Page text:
Yamo

yamo1

I had dinner at Yamo, a hole-in-the-wall Burmese place in the Mission tonight.  When I say hole-in-the-wall, I really mean it, it’s just 10 seats along a long, narrow counter looking on to the kitchen area with three Cantonese ladies engaging in a frantic ballet of taking orders, cooking, pouring water and collecting money.  I had the fish chowder noodles (above), which consist of rice noodles in a velvety turmeric-spiced broth with shredded fish, and topped with crunchy fried lentils.  The noodles, like most of Yamo’s entrees, were only $5.25.  CASH ONLY!

I also recommend the fried rice.  They don’t serve alcohol, but if you want more than water, I suggest the fresh young coconut, which is literally a whole coconut that they cut open with a cleaver in front of you.

As far as Burmese food goes, Yamo is not as good as Mandalay in the Richmond, but it’s much closer to home and the prices can’t be beat.

yamo2

Yamo
3406 18th St
(between Mission St & San Carlos St)
San Francisco, CA 94110
415.553.8911

The Global Handshake

I just got an email from Paul Hilder of Avaaz.org about a Global Handshake for the China Olympics:

As the Beijing Olympics begin, the world looks on with mixed emotions. It’s a moment which should bring us closer together, and Chinese citizens deserve their excitement — but the Chinese government still hasn’t opened meaningful dialogue with the Dalai Lama, or changed its stance on Burma, Darfur and other pressing issues.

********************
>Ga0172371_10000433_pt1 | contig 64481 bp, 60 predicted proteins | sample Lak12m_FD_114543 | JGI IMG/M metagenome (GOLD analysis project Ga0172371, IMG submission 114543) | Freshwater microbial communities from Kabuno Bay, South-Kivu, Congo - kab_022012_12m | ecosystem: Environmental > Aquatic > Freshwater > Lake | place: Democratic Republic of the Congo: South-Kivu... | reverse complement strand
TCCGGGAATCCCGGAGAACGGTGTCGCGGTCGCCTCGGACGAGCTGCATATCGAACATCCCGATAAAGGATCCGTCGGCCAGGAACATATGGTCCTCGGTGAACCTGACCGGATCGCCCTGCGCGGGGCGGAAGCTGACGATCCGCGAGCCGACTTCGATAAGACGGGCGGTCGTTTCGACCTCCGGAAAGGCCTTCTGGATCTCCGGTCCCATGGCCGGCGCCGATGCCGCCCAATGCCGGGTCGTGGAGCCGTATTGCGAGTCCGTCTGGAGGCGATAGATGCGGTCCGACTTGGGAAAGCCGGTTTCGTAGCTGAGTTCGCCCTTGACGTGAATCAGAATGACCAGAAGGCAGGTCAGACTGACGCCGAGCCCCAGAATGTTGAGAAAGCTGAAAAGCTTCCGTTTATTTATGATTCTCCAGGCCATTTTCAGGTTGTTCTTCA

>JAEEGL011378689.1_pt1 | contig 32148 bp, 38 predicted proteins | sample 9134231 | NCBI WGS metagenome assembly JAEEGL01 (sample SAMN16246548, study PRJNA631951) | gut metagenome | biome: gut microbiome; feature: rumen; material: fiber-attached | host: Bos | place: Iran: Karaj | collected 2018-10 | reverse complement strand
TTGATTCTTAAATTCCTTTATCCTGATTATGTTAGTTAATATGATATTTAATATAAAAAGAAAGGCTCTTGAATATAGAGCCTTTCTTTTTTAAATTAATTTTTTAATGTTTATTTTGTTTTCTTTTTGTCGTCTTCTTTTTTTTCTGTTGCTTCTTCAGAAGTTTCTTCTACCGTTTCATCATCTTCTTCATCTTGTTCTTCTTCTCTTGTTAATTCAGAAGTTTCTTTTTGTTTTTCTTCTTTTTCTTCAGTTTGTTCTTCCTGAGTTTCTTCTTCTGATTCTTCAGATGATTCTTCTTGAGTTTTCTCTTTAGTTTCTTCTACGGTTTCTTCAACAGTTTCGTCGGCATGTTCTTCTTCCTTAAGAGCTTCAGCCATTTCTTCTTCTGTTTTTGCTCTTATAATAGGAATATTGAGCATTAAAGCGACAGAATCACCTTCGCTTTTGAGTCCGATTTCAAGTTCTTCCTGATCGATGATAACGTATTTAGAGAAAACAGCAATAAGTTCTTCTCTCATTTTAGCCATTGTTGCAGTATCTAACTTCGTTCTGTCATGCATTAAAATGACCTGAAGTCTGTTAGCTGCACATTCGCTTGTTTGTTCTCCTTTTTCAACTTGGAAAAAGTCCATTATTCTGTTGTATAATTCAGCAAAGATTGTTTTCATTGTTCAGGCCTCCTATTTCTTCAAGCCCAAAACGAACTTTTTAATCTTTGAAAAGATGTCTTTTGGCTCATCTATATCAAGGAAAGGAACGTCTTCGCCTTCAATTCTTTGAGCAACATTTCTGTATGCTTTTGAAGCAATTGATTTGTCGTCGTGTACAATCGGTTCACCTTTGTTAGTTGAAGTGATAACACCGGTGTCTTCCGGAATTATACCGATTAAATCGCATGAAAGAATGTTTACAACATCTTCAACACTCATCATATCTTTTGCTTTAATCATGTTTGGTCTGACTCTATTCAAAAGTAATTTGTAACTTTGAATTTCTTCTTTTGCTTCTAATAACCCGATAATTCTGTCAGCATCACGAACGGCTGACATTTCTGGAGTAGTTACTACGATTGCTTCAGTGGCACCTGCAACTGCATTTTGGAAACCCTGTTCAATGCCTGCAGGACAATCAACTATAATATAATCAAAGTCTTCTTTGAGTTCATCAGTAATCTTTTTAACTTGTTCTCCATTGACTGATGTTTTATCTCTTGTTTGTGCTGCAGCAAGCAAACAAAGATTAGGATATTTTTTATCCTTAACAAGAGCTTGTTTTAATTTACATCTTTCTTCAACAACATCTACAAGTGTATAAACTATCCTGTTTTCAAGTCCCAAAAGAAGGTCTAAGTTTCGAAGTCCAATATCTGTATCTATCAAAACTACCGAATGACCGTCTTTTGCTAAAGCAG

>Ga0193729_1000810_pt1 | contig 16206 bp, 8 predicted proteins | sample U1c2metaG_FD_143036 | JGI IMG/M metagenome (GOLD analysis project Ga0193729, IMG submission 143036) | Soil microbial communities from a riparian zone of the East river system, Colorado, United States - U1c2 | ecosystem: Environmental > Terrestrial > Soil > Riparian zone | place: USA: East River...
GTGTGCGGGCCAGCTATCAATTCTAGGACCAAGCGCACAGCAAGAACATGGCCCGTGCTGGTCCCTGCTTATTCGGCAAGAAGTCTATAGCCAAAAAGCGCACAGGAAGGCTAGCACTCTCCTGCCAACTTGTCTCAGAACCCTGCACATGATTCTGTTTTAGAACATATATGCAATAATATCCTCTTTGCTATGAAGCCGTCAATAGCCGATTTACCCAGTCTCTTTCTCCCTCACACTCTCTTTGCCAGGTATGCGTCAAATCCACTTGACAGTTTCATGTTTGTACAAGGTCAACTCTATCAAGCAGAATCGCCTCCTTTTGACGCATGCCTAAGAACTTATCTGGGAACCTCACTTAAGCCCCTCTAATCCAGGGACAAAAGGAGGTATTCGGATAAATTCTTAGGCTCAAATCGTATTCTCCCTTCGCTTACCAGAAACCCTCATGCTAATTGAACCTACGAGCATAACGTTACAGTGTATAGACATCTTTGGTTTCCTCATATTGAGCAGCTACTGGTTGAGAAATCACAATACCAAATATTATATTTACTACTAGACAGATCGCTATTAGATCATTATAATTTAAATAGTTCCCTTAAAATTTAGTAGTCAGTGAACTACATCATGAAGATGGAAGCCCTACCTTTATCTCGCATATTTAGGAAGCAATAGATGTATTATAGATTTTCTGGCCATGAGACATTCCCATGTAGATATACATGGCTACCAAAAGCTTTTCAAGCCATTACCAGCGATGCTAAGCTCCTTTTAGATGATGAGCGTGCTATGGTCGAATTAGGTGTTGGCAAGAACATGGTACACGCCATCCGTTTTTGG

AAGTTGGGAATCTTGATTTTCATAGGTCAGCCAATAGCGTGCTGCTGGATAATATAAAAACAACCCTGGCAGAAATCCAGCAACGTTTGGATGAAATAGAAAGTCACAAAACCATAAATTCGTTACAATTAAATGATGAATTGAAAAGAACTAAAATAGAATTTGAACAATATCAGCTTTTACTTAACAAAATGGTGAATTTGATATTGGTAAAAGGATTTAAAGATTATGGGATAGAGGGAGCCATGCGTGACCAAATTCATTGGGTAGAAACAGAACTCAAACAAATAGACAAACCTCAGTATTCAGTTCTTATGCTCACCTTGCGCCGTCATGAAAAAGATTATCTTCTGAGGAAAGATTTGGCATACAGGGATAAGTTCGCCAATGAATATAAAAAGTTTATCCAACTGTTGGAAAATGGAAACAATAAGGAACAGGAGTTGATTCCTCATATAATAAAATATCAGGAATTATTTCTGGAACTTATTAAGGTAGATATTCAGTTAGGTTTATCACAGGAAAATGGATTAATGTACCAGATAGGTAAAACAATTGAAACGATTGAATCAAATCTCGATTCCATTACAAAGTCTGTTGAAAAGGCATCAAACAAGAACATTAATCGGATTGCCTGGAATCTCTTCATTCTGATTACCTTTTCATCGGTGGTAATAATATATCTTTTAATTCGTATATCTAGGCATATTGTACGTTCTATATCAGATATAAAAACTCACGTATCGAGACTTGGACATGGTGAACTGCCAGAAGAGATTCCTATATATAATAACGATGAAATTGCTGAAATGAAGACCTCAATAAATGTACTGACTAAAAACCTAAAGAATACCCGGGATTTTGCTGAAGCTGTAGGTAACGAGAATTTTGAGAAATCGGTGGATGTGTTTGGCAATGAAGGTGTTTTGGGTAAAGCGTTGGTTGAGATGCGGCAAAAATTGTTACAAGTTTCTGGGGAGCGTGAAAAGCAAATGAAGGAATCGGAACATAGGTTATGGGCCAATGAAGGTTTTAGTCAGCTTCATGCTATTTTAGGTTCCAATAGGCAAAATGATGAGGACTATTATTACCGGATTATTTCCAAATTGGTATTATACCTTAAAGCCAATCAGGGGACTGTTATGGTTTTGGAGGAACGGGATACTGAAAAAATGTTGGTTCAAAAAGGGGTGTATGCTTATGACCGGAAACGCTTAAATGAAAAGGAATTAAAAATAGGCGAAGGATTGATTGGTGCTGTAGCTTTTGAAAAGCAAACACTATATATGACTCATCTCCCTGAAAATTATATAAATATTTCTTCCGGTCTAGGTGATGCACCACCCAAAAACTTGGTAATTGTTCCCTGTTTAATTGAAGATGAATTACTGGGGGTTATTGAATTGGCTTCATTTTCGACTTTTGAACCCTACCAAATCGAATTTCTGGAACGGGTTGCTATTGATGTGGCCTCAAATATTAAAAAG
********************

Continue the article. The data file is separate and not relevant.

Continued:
Even worse, extremists in China are promoting the view that Olympic activism like ours is anti-Chinese. We can’t stay silent, but we also can’t let our efforts be abused to divide people. So what can we do? The answer comes from the Dalai Lama himself, in an unambiguous gesture of Olympic spirit and friendship: a handshake.

It began in London, passed hand to hand by thousands of us — now the handshake has gone online, and is criss-crossing the globe on its way to Beijing. All of us can join, Chinese and non-Chinese, and it comes with a promise: to hold ALL our governments accountable where they fall short, in Tibet, Iraq, Burma or beyond. We’ll deliver our message in a bold media campaign in Hong Kong and around the world: Click below to see how the Olympic handshake started, sign up to join in, and watch it circle the globe —